IT is full of jargon. Sometimes you may even catch yourself composing a sentence of almost entirely acronyms. "We need to examine our DR/BC plan to determine the RTO and RPO and then run that by the CIO and the COO. Then, let’s see if we need to continue to back up to AIT or DDS or NAS, factoring in the WAN vs the LAN and the VPN." A lot of this jargon is driven by the hot topic or “fad of the day” in IT. While this lingo can make an IT person sound smart, does it serve an end goal?

Some time ago (we won’t say how long!), we were all ooh-ing and ahh-ing about relational databases, but no one gets excited about those terms any more because they have become an every day term. There was also a time when everyone wanted a LAN (Local Area Network), but now that has become so outmoded that I probably shouldn’t even mention it. Then, everyone started talking about Client/Server. After that, e-government became popular. Now cloud computing, shared services and mobility are all the rage. Will we still talk about these in a few years? If we do, they’ll have evolved from fads to trends, and they’ll stay with us for a while. If not, they’ll fade away like many IT fads before them, and we’ll be on to the next hot IT fad.

Right now, everyone is talking about cloud computing, but those of us familiar with mainframe environments know that we’ve been doing “cloud computing” for many years. Isn’t really shared services that we’re bringing back under a different name? We hope to realize greater efficiency through it, but we’re also concerned about its security. Can one outweigh the other? If we’re able to overcome the concerns, cloud computing may evolve into a stickier, long-lasting trend.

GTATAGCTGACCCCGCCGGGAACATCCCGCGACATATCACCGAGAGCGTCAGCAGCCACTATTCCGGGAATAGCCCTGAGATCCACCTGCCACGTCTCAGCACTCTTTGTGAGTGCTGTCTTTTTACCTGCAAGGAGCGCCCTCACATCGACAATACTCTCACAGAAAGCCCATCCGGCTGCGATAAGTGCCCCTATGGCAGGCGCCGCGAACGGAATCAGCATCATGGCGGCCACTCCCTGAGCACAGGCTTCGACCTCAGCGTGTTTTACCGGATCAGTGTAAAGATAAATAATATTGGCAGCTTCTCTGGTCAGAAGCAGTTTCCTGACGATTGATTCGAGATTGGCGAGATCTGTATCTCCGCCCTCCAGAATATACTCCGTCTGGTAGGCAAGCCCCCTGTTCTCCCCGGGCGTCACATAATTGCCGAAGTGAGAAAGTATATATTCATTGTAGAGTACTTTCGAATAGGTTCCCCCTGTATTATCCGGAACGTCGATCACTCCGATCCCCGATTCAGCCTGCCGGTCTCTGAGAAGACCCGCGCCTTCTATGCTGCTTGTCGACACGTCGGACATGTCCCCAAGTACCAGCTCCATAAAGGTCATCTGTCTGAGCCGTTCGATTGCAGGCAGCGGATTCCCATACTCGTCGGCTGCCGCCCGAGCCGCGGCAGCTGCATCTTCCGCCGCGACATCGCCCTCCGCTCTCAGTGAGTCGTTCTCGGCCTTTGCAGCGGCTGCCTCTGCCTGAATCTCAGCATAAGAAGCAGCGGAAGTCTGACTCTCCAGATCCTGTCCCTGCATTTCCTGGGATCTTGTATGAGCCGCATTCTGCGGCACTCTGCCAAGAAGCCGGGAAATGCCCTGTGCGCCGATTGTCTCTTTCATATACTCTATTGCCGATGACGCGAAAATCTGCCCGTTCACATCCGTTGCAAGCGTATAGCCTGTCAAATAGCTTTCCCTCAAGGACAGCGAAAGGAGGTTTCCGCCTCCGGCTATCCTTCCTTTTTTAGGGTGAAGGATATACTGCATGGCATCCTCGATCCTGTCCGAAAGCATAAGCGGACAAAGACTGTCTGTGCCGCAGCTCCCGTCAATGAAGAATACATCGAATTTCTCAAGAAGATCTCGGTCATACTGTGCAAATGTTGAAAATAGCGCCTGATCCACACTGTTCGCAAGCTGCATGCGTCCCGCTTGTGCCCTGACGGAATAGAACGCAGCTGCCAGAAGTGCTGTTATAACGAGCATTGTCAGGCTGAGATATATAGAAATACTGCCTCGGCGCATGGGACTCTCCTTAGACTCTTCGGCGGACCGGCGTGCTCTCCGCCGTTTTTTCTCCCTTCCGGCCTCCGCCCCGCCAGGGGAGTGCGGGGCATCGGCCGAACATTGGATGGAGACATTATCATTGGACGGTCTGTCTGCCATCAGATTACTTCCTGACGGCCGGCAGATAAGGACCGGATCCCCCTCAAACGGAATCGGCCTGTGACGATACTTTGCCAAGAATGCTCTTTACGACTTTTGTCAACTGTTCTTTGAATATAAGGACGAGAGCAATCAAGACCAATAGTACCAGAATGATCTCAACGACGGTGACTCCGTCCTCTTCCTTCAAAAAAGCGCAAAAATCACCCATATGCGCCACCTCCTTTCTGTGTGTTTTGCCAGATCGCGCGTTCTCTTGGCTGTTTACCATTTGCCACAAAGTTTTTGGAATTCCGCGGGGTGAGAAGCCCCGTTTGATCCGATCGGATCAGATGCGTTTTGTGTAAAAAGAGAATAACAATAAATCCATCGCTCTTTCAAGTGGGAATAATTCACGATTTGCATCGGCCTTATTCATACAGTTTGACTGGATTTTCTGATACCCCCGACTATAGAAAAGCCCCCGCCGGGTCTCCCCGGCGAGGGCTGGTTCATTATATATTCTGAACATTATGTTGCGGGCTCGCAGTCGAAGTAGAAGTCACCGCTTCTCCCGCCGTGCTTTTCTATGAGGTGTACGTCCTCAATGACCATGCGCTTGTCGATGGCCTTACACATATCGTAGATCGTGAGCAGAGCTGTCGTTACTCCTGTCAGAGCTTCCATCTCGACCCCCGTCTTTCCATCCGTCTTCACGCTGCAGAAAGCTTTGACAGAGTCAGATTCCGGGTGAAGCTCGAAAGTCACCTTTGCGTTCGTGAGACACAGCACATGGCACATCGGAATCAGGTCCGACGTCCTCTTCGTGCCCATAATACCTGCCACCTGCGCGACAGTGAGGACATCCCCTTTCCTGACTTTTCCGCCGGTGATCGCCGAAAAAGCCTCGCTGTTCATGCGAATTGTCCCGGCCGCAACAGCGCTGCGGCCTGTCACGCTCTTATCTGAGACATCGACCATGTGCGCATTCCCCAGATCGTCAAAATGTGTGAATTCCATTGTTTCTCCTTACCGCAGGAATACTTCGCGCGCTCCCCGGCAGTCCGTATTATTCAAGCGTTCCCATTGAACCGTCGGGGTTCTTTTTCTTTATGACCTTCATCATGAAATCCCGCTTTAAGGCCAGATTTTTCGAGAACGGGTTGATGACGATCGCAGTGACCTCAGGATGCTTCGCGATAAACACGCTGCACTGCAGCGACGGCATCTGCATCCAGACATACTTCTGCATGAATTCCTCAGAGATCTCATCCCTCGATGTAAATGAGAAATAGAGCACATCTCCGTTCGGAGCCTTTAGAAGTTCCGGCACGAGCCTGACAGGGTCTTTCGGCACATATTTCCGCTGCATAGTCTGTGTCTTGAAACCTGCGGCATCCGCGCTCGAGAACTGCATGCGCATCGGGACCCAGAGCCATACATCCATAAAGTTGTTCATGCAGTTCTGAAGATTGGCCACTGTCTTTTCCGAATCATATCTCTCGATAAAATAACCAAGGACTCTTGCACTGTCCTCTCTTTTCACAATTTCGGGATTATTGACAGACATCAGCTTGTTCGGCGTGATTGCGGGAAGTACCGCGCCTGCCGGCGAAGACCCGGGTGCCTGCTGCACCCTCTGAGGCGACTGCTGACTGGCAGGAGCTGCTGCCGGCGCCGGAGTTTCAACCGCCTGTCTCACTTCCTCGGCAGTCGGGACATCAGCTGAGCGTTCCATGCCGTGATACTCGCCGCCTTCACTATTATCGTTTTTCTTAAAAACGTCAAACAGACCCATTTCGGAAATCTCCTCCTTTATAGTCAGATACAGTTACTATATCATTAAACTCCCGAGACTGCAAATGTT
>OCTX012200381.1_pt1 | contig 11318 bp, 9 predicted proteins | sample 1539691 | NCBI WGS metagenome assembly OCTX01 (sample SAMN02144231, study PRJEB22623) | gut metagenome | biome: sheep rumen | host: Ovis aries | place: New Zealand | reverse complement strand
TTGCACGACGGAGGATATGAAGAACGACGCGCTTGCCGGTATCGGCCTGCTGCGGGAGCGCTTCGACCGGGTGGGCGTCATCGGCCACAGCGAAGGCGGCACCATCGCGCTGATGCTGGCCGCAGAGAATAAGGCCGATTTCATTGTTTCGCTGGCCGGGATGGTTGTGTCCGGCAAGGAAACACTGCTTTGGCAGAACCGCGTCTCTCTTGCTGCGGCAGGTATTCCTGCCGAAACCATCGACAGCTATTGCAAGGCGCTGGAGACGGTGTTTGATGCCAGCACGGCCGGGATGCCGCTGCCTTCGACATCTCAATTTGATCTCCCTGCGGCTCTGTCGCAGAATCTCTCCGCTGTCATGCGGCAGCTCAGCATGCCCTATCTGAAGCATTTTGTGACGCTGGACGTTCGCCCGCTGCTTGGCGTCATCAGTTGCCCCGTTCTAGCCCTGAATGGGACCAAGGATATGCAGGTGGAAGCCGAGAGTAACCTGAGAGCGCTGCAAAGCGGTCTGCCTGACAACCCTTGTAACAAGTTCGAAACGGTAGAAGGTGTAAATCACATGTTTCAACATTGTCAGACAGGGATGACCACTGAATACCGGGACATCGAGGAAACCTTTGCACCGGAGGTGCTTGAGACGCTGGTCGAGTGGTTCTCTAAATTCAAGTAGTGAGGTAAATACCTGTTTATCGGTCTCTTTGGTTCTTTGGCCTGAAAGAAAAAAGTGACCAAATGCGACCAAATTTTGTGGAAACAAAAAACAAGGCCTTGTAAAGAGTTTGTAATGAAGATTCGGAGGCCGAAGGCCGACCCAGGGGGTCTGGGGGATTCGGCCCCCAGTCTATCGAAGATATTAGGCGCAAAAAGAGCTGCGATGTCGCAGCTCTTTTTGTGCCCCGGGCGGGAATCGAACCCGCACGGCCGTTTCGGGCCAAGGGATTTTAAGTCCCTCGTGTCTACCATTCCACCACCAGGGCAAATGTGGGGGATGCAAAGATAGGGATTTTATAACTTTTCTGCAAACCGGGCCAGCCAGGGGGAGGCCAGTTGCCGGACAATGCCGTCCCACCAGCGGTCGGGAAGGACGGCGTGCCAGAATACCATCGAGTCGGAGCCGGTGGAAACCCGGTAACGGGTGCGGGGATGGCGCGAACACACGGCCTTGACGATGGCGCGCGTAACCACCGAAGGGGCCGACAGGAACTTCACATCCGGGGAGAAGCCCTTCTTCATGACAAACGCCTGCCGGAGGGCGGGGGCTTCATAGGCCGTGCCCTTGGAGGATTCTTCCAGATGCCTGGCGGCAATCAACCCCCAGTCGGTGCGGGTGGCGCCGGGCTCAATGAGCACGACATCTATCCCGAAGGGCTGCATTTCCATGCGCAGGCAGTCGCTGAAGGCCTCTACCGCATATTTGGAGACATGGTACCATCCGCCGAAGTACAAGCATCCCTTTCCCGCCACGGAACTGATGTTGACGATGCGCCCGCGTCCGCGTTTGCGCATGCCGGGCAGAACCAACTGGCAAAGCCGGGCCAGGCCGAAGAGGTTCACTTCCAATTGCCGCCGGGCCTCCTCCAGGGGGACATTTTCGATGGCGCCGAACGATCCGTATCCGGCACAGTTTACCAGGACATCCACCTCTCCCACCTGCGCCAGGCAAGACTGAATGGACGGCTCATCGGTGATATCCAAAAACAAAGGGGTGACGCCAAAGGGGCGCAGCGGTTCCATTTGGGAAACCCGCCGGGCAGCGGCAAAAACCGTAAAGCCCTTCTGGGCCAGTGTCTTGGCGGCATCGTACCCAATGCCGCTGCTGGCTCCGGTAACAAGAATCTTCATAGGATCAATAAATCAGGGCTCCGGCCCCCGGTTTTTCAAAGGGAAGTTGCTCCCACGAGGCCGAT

Instead of focusing on the next exciting fad, we should be thinking about what topics are going to stay with us for a while. One of these is customer service. We have e-government because we want to do a better job at customer service. We want to provide a counter over the web as well as having a physical counter. No matter what line of service we’re in, or what point in time it is, customer service is not a fad and it is not something that’s going away any time soon.

IT fads aren’t a bad thing. They come and they go. What’s important is to remember that they are not the end goal. They’re tools that help us achieve those goals that are timeless and will always have room for improvement, like customer service and efficiency. There will always be new jargons that continue to pop up, but by keeping our real goals in mind, we can capitalize on IT fads and improve our trade where it really matters: Results.